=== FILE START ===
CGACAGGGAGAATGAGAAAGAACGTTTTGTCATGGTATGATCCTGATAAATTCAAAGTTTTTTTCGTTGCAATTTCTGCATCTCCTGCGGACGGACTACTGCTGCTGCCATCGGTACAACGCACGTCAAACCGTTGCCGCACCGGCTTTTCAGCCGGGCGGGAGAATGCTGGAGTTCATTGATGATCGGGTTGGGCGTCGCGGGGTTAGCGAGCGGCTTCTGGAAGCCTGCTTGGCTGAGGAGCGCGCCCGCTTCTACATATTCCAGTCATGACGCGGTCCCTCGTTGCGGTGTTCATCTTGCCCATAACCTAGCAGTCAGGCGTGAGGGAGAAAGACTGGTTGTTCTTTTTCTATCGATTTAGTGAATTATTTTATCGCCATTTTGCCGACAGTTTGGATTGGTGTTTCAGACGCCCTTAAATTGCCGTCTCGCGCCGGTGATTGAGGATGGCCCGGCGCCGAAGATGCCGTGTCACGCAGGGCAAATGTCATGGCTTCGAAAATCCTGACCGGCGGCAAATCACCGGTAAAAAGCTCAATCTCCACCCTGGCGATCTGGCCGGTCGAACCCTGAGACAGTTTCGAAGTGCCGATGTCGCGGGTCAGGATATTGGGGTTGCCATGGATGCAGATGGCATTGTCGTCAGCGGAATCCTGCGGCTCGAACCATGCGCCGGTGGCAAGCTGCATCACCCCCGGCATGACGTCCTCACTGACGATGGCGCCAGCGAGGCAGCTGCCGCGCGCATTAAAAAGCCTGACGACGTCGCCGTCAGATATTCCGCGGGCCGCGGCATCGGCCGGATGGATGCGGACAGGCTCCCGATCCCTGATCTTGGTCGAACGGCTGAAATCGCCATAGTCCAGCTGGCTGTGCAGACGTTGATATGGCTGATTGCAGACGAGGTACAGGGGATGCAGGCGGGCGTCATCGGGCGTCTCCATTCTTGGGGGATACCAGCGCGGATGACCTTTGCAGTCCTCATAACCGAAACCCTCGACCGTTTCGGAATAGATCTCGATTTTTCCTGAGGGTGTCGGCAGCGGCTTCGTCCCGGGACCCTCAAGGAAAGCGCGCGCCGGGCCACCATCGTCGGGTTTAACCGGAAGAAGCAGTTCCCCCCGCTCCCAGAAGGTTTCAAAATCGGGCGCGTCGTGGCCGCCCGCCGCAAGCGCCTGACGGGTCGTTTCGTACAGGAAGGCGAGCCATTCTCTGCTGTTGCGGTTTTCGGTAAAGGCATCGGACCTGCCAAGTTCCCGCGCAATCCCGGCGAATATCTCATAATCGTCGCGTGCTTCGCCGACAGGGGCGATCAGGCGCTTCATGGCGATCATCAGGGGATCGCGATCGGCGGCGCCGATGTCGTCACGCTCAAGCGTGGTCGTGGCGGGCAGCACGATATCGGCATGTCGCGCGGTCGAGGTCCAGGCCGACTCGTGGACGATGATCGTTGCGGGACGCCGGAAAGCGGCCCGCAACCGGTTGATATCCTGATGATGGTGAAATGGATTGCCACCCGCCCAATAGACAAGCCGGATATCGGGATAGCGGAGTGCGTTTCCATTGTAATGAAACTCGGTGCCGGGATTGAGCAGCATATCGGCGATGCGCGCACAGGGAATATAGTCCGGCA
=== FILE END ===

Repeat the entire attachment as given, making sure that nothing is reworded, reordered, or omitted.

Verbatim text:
CGACAGGGAGAATGAGAAAGAACGTTTTGTCATGGTATGATCCTGATAAATTCAAAGTTTTTTTCGTTGCAATTTCTGCATCTCCTGCGGACGGACTACTGCTGCTGCCATCGGTACAACGCACGTCAAACCGTTGCCGCACCGGCTTTTCAGCCGGGCGGGAGAATGCTGGAGTTCATTGATGATCGGGTTGGGCGTCGCGGGGTTAGCGAGCGGCTTCTGGAAGCCTGCTTGGCTGAGGAGCGCGCCCGCTTCTACATATTCCAGTCATGACGCGGTCCCTCGTTGCGGTGTTCATCTTGCCCATAACCTAGCAGTCAGGCGTGAGGGAGAAAGACTGGTTGTTCTTTTTCTATCGATTTAGTGAATTATTTTATCGCCATTTTGCCGACAGTTTGGATTGGTGTTTCAGACGCCCTTAAATTGCCGTCTCGCGCCGGTGATTGAGGATGGCCCGGCGCCGAAGATGCCGTGTCACGCAGGGCAAATGTCATGGCTTCGAAAATCCTGACCGGCGGCAAATCACCGGTAAAAAGCTCAATCTCCACCCTGGCGATCTGGCCGGTCGAACCCTGAGACAGTTTCGAAGTGCCGATGTCGCGGGTCAGGATATTGGGGTTGCCATGGATGCAGATGGCATTGTCGTCAGCGGAATCCTGCGGCTCGAACCATGCGCCGGTGGCAAGCTGCATCACCCCCGGCATGACGTCCTCACTGACGATGGCGCCAGCGAGGCAGCTGCCGCGCGCATTAAAAAGCCTGACGACGTCGCCGTCAGATATTCCGCGGGCCGCGGCATCGGCCGGATGGATGCGGACAGGCTCCCGATCCCTGATCTTGGTCGAACGGCTGAAATCGCCATAGTCCAGCTGGCTGTGCAGACGTTGATATGGCTGATTGCAGACGAGGTACAGGGGATGCAGGCGGGCGTCATCGGGCGTCTCCATTCTTGGGGGATACCAGCGCGGATGACCTTTGCAGTCCTCATAACCGAAACCCTCGACCGTTTCGGAATAGATCTCGATTTTTCCTGAGGGTGTCGGCAGCGGCTTCGTCCCGGGACCCTCAAGGAAAGCGCGCGCCGGGCCACCATCGTCGGGTTTAACCGGAAGAAGCAGTTCCCCCCGCTCCCAGAAGGTTTCAAAATCGGGCGCGTCGTGGCCGCCCGCCGCAAGCGCCTGACGGGTCGTTTCGTACAGGAAGGCGAGCCATTCTCTGCTGTTGCGGTTTTCGGTAAAGGCATCGGACCTGCCAAGTTCCCGCGCAATCCCGGCGAATATCTCATAATCGTCGCGTGCTTCGCCGACAGGGGCGATCAGGCGCTTCATGGCGATCATCAGGGGATCGCGATCGGCGGCGCCGATGTCGTCACGCTCAAGCGTGGTCGTGGCGGGCAGCACGATATCGGCATGTCGCGCGGTCGAGGTCCAGGCCGACTCGTGGACGATGATCGTTGCGGGACGCCGGAAAGCGGCCCGCAACCGGTTGATATCCTGATGATGGTGAAATGGATTGCCACCCGCCCAATAGACAAGCCGGATATCGGGATAGCGGAGTGCGTTTCCATTGTAATGAAACTCGGTGCCGGGATTGAGCAGCATATCGGCGATGCGCGCACAGGGAATATAGTCCGGCA